After tracking closely in early April ahead of first quarter earnings season, valuations on a stock price-to-earnings plus growth basis between the S&P 500 and S&P 500 Utilities indexes recently reached their widest spread since July 2003, as utilities endured weeks of underperformance while the broad market was thriving, despite a souring outlook for 2020 profits among many cyclical sectors surrounding COVID-19 concerns.
The S&P 500's next-12-months, or NTM, P/E has expanded by more than 15% through May 13 since our April analysis, with the index increasing in value by approximately 1% over that time frame. By comparison, the S&P Utilities' NTM P/E has declined by approximately 10%, with the index value declining by a similar amount between April 9 and May 13. From an earnings perspective, however, utilities have shown relative stability, registering the fewest financial outlook revisions or withdrawals since the advent of the COVID-19 pandemic versus other S&P 500 sectors: more than half of the companies in the S&P 500 have withdrawn or lowered financial guidance over COVID-19, after 19 more companies in the large-cap index cut or suspended their financial projections from May 7 to May 13, according to an S&P Global Market Intelligence analysis, primarily within the industrials, consumer discretionary, technology and health care sectors. As of May 8, the S&P 500 Utilities sector was expected to post a 4.1% rise in year-over-year first quarter EPS versus an expected 11.2% decline among the broader S&P 500 index. For additional detail, see the May 14 Financial Focus report US utilities' Q1 earnings results mixed; electric names see highest EPS growth.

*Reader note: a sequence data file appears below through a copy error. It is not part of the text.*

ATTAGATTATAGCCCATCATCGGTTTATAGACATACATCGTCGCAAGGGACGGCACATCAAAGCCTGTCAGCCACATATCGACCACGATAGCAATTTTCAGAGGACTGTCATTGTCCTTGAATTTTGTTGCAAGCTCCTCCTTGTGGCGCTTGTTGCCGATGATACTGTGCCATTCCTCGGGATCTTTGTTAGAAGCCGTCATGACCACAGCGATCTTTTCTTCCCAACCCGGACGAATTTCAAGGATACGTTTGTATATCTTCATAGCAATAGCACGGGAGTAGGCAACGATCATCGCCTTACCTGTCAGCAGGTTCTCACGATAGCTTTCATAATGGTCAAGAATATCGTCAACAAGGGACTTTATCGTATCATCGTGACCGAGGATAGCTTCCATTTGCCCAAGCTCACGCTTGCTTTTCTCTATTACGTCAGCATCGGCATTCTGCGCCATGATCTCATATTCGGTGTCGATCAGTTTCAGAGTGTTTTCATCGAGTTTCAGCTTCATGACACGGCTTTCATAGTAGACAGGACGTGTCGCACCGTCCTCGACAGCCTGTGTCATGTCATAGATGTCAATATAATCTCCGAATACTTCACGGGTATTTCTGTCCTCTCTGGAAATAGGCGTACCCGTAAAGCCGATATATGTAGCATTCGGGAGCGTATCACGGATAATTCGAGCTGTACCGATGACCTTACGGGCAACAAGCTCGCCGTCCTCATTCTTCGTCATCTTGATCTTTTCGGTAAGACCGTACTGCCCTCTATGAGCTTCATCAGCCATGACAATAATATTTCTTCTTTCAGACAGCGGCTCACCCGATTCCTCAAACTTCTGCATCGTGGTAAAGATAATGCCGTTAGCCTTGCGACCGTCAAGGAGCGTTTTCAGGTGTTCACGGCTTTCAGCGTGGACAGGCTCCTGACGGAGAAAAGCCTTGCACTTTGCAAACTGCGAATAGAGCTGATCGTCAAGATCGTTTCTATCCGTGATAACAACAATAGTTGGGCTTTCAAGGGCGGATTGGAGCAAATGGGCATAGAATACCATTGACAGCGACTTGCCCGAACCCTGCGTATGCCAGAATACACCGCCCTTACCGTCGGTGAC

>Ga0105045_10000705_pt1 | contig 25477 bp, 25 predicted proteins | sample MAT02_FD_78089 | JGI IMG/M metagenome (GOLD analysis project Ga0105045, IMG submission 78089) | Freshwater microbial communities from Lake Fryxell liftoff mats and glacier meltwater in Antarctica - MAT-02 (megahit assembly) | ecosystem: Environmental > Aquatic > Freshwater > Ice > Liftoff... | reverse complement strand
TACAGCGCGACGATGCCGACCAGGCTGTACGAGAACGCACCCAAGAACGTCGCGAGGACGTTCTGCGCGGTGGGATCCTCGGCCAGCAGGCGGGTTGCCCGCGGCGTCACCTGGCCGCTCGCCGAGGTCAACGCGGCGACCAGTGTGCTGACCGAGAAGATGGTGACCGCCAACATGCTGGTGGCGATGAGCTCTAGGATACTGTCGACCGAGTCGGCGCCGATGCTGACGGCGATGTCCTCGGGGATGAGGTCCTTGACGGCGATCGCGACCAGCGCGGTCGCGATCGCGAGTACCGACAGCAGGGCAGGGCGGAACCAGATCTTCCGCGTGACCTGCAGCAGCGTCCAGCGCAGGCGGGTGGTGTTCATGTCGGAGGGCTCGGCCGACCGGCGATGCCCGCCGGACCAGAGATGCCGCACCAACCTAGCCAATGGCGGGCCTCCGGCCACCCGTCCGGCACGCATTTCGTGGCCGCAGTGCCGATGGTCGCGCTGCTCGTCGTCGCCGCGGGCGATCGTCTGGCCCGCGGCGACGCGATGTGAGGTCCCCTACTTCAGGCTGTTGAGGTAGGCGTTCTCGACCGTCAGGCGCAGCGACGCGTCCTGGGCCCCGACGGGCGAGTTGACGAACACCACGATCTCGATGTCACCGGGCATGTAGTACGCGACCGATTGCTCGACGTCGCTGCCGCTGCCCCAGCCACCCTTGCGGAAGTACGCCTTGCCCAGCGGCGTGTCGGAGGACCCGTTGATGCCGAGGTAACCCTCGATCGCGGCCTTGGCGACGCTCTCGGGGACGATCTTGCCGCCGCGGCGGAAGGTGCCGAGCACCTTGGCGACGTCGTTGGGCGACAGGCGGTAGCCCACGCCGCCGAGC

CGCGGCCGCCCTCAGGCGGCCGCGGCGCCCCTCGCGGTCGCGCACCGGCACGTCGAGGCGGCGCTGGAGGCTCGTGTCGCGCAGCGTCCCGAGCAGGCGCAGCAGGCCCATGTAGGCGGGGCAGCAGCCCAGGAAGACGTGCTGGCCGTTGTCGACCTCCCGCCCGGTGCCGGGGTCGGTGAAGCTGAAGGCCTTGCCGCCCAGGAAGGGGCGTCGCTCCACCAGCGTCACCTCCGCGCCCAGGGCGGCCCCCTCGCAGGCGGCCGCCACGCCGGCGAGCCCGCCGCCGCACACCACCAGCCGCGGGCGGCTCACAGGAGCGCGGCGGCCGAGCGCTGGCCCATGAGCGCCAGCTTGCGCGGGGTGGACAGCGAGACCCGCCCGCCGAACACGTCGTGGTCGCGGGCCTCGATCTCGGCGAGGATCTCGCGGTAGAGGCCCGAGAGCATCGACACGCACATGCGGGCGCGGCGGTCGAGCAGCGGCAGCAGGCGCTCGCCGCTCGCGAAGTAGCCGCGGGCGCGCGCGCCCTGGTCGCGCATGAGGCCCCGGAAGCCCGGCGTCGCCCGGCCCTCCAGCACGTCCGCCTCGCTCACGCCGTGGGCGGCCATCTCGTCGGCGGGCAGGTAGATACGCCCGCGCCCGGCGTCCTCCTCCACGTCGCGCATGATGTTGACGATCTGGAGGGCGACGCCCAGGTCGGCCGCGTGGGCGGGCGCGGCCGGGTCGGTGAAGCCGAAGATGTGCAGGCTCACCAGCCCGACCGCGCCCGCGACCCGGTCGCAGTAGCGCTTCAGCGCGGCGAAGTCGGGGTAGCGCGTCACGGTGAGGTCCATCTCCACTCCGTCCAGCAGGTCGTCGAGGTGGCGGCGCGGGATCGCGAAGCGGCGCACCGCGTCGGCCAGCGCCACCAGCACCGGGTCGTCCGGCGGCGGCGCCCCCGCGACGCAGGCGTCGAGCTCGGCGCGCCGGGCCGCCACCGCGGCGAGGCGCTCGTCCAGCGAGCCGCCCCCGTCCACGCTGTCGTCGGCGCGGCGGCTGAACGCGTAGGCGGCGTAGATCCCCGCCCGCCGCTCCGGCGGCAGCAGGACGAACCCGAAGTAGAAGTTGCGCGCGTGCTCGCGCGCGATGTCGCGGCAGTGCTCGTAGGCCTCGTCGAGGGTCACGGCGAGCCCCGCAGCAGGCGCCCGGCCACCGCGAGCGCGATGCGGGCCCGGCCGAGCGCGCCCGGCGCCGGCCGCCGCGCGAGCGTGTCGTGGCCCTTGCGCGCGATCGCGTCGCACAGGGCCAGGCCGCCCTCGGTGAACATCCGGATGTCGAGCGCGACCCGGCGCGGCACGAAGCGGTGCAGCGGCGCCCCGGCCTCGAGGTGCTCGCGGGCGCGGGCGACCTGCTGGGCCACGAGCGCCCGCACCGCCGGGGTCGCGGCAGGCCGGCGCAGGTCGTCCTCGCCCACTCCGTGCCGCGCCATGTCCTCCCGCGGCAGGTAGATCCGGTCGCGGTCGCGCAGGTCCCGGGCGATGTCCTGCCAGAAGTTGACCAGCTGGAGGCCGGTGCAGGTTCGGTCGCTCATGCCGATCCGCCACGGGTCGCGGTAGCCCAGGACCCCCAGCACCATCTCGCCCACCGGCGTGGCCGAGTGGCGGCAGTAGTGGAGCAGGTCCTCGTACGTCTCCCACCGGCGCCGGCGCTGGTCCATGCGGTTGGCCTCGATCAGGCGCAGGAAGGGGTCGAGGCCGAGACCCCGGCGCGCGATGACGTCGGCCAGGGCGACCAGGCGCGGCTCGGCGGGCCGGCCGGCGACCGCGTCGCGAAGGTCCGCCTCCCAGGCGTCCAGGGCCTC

The relative underperformance of utilities since the start of the pandemic is perplexing given the group's generally defensive nature and this year's sharp COVID-19 driven stock market and economic declines. A possible explanation is that investors have broadly "written-off" 2020 earnings and are focusing on an anticipated major improvement in 2021 under the assumption that the economy overwhelming re-opens and returns to a much more normal level of production. This scenario would benefit strong growth areas such as information technology, hence the Nasdaq Composite's comparatively strong performance, and the economically cyclical sectors of the economy more than utilities.
Also of note is the wide disparity in valuation between the S&P 500 and S&P 500 Utilities indices for comparisons dating back to the early 2000s. Recall that the utility sector had gone through a massive transformation in the aftermath of widespread industry restructuring, with many companies failing in the 2001-2002 time frame in their with efforts to diversify into non-familiar and high-risk investments both inside and outside the energy sector. Many companies in the utility sector were financially beaten and valuation differentials with the then more-stable broad market sector was financially substantiated. Such substantiation does not appear warranted in the current financial and economic environment.
CenterPoint Energy Inc. and Dominion Energy Inc.'s NTM P/Es remained relatively unchanged versus more pronounced declines within the companies' multi-utility peer group and the electric and gas groups, with both stocks outperforming since April 9. CenterPoint, the worst-performing utility stock in the first quarter amid management turnover, a contentious Texas rate case and a dividend cut to stave off potential cash flow issues, on May 7 announced that it formed a board committee to review and evaluate potential strategic options. The company has also secured a $1.4 billion equity investment that it intends to use together with cash proceeds from asset sales to deleverage its balance sheet to strengthen its credit profile. S&P Global Ratings and Moody's dimmed their credit outlooks on CenterPoint in early April, citing cash flow concerns.